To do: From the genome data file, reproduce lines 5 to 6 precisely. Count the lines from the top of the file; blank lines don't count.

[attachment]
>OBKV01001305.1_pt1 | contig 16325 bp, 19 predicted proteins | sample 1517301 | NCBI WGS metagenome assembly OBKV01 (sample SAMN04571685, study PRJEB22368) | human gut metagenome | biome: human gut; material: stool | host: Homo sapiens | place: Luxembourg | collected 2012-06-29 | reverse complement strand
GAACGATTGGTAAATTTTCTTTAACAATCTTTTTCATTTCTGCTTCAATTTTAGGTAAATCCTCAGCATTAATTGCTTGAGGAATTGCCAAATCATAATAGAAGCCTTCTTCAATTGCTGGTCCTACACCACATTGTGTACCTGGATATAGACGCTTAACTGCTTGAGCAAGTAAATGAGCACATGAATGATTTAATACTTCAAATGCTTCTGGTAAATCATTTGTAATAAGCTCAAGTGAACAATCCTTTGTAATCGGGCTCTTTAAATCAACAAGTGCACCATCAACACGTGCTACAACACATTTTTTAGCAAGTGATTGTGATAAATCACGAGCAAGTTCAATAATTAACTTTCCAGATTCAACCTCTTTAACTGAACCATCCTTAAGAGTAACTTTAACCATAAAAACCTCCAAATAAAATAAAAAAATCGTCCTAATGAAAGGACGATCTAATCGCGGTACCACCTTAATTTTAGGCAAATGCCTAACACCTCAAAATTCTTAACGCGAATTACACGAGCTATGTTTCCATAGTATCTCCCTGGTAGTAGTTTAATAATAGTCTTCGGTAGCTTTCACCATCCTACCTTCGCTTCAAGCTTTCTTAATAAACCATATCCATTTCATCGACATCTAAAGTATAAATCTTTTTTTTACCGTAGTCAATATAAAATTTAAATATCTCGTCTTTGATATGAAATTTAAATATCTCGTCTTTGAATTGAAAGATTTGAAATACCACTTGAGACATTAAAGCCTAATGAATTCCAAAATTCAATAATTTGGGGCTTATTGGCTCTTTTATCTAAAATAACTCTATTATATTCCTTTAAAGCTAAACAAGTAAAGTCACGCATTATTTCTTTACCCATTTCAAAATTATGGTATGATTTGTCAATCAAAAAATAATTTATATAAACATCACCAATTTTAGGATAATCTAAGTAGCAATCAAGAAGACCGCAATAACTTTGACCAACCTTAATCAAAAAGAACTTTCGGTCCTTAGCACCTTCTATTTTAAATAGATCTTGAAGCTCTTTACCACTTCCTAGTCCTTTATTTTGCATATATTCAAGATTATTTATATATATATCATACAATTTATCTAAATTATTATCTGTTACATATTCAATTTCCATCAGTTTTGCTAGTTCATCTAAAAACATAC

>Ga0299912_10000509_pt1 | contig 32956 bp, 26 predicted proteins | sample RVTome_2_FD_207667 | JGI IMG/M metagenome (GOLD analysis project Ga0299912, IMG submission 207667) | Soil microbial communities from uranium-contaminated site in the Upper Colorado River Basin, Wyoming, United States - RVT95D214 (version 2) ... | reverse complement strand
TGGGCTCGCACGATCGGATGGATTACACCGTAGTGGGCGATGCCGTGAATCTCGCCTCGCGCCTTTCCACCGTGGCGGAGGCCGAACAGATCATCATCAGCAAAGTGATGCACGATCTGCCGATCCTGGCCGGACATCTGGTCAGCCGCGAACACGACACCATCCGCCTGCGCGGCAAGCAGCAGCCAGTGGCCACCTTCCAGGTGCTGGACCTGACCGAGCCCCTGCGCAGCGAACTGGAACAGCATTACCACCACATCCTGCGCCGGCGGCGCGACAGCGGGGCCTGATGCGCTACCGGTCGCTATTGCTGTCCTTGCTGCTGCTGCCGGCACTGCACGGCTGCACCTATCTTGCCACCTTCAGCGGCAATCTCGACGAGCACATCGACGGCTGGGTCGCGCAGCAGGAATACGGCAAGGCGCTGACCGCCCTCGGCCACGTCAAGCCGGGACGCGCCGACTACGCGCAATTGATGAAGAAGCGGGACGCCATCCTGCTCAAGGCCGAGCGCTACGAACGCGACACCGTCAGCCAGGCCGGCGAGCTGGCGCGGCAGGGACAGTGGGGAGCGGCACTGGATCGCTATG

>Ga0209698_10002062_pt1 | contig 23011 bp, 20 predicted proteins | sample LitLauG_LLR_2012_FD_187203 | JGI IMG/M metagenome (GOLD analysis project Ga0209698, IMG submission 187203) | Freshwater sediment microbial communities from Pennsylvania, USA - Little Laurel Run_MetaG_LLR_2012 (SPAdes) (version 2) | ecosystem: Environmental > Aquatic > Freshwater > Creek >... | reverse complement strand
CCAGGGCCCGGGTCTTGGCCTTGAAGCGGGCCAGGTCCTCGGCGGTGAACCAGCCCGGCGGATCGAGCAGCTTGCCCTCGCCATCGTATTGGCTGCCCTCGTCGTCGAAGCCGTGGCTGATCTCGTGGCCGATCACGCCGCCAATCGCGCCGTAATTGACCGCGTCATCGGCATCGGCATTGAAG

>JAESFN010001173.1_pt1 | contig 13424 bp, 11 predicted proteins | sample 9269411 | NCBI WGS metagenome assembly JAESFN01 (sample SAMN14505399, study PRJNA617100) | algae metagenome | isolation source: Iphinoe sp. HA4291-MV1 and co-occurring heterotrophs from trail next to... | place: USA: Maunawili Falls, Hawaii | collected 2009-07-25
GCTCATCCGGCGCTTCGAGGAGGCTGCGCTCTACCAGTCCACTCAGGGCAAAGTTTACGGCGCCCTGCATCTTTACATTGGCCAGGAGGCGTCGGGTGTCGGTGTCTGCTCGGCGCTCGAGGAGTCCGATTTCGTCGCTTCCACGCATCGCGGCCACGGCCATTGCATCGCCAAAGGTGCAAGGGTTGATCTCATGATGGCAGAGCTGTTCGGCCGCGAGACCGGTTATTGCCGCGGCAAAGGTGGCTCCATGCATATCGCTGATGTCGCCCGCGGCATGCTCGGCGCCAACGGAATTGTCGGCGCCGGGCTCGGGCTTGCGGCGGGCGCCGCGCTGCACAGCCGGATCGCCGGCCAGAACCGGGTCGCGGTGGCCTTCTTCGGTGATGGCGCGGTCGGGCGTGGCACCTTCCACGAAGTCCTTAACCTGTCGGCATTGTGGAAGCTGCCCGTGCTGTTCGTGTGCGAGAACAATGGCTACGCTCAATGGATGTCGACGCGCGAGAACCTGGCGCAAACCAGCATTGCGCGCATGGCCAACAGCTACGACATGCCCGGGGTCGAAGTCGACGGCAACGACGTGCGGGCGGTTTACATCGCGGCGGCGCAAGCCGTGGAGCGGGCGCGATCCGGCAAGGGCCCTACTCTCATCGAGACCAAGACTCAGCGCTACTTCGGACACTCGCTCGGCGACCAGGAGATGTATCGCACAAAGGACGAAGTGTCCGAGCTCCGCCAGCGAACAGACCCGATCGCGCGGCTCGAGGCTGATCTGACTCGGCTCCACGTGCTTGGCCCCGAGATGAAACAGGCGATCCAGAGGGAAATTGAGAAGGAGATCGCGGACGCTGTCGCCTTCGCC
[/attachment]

>Ga0209698_10002062_pt1 | contig 23011 bp, 20 predicted proteins | sample LitLauG_LLR_2012_FD_187203 | JGI IMG/M metagenome (GOLD analysis project Ga0209698, IMG submission 187203) | Freshwater sediment microbial communities from Pennsylvania, USA - Little Laurel Run_MetaG_LLR_2012 (SPAdes) (version 2) | ecosystem: Environmental > Aquatic > Freshwater > Creek >... | reverse complement strand
CCAGGGCCCGGGTCTTGGCCTTGAAGCGGGCCAGGTCCTCGGCGGTGAACCAGCCCGGCGGATCGAGCAGCTTGCCCTCGCCATCGTATTGGCTGCCCTCGTCGTCGAAGCCGTGGCTGATCTCGTGGCCGATCACGCCGCCAATCGCGCCGTAATTGACCGCGTCATCGGCATCGGCATTGAAG